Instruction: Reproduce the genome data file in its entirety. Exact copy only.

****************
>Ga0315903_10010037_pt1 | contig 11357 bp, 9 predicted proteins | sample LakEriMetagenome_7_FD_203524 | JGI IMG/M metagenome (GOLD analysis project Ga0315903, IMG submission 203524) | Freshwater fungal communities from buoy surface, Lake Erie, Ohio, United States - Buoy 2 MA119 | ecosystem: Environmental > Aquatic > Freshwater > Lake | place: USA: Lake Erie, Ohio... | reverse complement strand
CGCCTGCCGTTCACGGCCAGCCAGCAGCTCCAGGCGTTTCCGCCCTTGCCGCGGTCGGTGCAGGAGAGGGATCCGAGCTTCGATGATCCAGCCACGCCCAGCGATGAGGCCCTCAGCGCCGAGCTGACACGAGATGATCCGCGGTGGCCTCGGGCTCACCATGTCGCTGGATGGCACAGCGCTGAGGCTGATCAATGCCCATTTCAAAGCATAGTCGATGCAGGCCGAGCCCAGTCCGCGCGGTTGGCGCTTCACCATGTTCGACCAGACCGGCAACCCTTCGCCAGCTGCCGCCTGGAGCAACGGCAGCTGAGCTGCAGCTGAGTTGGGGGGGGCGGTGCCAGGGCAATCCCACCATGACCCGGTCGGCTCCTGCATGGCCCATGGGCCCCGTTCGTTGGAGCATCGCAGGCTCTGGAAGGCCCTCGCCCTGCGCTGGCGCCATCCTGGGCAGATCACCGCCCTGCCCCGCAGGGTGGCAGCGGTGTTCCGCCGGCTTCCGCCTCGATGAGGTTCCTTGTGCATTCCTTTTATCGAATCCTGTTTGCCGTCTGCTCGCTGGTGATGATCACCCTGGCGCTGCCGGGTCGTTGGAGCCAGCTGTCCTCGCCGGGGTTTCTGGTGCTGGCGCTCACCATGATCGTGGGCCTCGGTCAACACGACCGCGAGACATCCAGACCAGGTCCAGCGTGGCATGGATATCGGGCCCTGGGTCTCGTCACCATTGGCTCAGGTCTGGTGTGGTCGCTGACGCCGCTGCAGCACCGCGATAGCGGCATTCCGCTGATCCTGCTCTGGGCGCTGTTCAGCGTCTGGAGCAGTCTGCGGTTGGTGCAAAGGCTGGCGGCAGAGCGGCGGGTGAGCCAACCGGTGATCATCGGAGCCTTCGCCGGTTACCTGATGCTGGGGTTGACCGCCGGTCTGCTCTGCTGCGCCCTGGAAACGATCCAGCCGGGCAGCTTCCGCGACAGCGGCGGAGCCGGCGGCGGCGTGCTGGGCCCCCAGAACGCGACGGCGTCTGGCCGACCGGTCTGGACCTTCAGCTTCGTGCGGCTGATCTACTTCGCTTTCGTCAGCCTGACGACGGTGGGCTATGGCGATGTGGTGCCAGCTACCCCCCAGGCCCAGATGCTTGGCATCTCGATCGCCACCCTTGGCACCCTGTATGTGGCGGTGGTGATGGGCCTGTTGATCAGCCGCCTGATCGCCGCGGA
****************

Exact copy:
>Ga0315903_10010037_pt1 | contig 11357 bp, 9 predicted proteins | sample LakEriMetagenome_7_FD_203524 | JGI IMG/M metagenome (GOLD analysis project Ga0315903, IMG submission 203524) | Freshwater fungal communities from buoy surface, Lake Erie, Ohio, United States - Buoy 2 MA119 | ecosystem: Environmental > Aquatic > Freshwater > Lake | place: USA: Lake Erie, Ohio... | reverse complement strand
CGCCTGCCGTTCACGGCCAGCCAGCAGCTCCAGGCGTTTCCGCCCTTGCCGCGGTCGGTGCAGGAGAGGGATCCGAGCTTCGATGATCCAGCCACGCCCAGCGATGAGGCCCTCAGCGCCGAGCTGACACGAGATGATCCGCGGTGGCCTCGGGCTCACCATGTCGCTGGATGGCACAGCGCTGAGGCTGATCAATGCCCATTTCAAAGCATAGTCGATGCAGGCCGAGCCCAGTCCGCGCGGTTGGCGCTTCACCATGTTCGACCAGACCGGCAACCCTTCGCCAGCTGCCGCCTGGAGCAACGGCAGCTGAGCTGCAGCTGAGTTGGGGGGGGCGGTGCCAGGGCAATCCCACCATGACCCGGTCGGCTCCTGCATGGCCCATGGGCCCCGTTCGTTGGAGCATCGCAGGCTCTGGAAGGCCCTCGCCCTGCGCTGGCGCCATCCTGGGCAGATCACCGCCCTGCCCCGCAGGGTGGCAGCGGTGTTCCGCCGGCTTCCGCCTCGATGAGGTTCCTTGTGCATTCCTTTTATCGAATCCTGTTTGCCGTCTGCTCGCTGGTGATGATCACCCTGGCGCTGCCGGGTCGTTGGAGCCAGCTGTCCTCGCCGGGGTTTCTGGTGCTGGCGCTCACCATGATCGTGGGCCTCGGTCAACACGACCGCGAGACATCCAGACCAGGTCCAGCGTGGCATGGATATCGGGCCCTGGGTCTCGTCACCATTGGCTCAGGTCTGGTGTGGTCGCTGACGCCGCTGCAGCACCGCGATAGCGGCATTCCGCTGATCCTGCTCTGGGCGCTGTTCAGCGTCTGGAGCAGTCTGCGGTTGGTGCAAAGGCTGGCGGCAGAGCGGCGGGTGAGCCAACCGGTGATCATCGGAGCCTTCGCCGGTTACCTGATGCTGGGGTTGACCGCCGGTCTGCTCTGCTGCGCCCTGGAAACGATCCAGCCGGGCAGCTTCCGCGACAGCGGCGGAGCCGGCGGCGGCGTGCTGGGCCCCCAGAACGCGACGGCGTCTGGCCGACCGGTCTGGACCTTCAGCTTCGTGCGGCTGATCTACTTCGCTTTCGTCAGCCTGACGACGGTGGGCTATGGCGATGTGGTGCCAGCTACCCCCCAGGCCCAGATGCTTGGCATCTCGATCGCCACCCTTGGCACCCTGTATGTGGCGGTGGTGATGGGCCTGTTGATCAGCCGCCTGATCGCCGCGGA